Lenovo patched a flaw in its networking operating system dating back to 2004 that allowed attackers to perform an authentication bypass attack via a mechanism called “HP Backdoor.” If exploited, an attacker could gain admin-level access on affected switches, Lenovo said.
The vulnerability is rated “high” and tied to Lenovo’s Enterprise Networking Operating System (ENOS), used in Lenovo and IBM RackSwitch and BladeCenter products.
Lenovo said the vulnerability was introduced to affected switches via a firmware update 14 years ago by the now-defunct Nortel Networks and its blade server and switch business unit. In 2010, Nortel sold the business unit to IBM who then sold it to Lenovo in 2014.
“An authentication bypass known as ‘HP Backdoor’ was discovered during a Lenovo security audit in the serial console, Telnet, SSH, and Web interfaces. This bypass mechanism can be accessed when performing local authentication under specific circumstances. If exploited, admin-level access to the switch is granted,” according to the Common Vulnerabilities and Exposures description of the vulnerability (CVE-2017-3765).
Lenovo said the bypass mechanism was “unacceptable” and did not follow the company’s product security or industry practices. “Lenovo has removed this mechanism from the ENOS source code and has released updated firmware for affected products,” stated Lenovo in its security bulletin.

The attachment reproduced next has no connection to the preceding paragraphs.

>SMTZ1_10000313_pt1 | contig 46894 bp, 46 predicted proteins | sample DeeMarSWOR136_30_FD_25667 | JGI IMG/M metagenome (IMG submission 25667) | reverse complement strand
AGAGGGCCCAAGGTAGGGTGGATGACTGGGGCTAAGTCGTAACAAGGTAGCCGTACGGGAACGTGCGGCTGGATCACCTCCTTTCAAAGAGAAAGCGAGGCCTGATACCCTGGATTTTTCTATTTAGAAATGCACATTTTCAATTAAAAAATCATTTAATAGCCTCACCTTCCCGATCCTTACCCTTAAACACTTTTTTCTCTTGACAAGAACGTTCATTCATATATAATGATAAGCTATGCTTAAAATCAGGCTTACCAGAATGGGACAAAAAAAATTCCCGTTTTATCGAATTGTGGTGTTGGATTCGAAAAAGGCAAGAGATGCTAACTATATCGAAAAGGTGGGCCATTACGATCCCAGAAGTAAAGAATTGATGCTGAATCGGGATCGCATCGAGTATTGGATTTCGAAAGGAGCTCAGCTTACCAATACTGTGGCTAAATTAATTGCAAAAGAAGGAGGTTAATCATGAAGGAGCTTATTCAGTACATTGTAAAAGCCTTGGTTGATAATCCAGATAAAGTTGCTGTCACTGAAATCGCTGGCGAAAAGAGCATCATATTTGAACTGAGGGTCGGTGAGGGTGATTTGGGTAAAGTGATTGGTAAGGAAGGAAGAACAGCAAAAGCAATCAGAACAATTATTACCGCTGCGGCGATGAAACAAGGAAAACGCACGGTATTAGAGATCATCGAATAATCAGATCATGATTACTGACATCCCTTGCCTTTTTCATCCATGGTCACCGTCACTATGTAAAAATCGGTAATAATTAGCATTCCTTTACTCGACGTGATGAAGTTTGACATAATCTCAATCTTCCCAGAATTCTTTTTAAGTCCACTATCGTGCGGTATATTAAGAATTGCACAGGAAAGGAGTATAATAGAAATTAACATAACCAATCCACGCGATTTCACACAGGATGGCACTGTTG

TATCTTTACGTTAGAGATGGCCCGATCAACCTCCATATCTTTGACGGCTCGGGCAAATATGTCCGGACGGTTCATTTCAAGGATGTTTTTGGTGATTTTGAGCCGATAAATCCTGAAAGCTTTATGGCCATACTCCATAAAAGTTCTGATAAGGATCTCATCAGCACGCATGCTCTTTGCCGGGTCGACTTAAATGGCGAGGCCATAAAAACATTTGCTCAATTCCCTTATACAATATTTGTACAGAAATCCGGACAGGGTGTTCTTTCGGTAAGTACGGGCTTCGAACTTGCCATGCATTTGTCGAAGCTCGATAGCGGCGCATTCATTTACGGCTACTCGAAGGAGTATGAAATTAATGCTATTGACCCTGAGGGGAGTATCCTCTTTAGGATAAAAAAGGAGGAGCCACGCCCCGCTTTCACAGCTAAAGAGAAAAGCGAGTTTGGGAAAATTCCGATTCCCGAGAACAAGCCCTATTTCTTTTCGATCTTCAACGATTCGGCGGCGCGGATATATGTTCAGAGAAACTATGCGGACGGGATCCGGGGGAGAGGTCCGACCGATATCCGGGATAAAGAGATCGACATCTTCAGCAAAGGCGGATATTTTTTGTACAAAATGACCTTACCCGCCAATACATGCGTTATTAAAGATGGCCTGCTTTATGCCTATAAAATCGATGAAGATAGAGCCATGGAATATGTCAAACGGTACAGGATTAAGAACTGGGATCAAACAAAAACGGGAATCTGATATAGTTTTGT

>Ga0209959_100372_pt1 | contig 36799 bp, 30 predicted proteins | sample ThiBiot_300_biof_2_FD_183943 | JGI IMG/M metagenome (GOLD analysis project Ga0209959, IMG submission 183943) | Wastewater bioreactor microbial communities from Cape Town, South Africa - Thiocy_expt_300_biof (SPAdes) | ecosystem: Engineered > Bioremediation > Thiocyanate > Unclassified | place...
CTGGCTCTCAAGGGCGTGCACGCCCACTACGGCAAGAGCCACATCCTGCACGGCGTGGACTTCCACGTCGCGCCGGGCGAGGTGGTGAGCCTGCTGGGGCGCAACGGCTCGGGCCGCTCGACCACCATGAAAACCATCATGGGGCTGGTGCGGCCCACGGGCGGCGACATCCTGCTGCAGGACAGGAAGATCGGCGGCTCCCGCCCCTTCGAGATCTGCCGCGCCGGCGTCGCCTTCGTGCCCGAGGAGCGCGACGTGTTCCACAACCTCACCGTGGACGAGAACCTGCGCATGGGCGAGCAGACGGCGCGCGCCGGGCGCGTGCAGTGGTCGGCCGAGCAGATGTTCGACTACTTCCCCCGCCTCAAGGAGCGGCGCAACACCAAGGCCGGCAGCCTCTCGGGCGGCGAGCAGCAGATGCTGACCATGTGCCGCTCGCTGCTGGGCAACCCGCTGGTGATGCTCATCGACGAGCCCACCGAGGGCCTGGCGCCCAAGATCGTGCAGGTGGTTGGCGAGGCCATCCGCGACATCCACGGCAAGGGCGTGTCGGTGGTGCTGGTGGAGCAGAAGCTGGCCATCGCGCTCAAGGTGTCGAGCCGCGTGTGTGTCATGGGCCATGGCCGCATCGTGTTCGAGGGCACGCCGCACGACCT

Through an investigation, Lenovo said it found the bypass function was intentionally added in 2004 by Nortel at the request of its OEM customer. Affected are 16 model IBM switches and 16 Lenovo switches, all listed in the advisory.
Lenovo also lists three scenarios where ENOS interfaces and authentication configurations are vulnerable. Briefly stated, each include authentication RADIUS and TACACS+ under certain circumstances.
The vulnerability was identified on Jan. 10 by Lenovo. Lenovo said there are no public exploits of the bug and its Cloud Network Operating System firmware is not impacted by the flaw.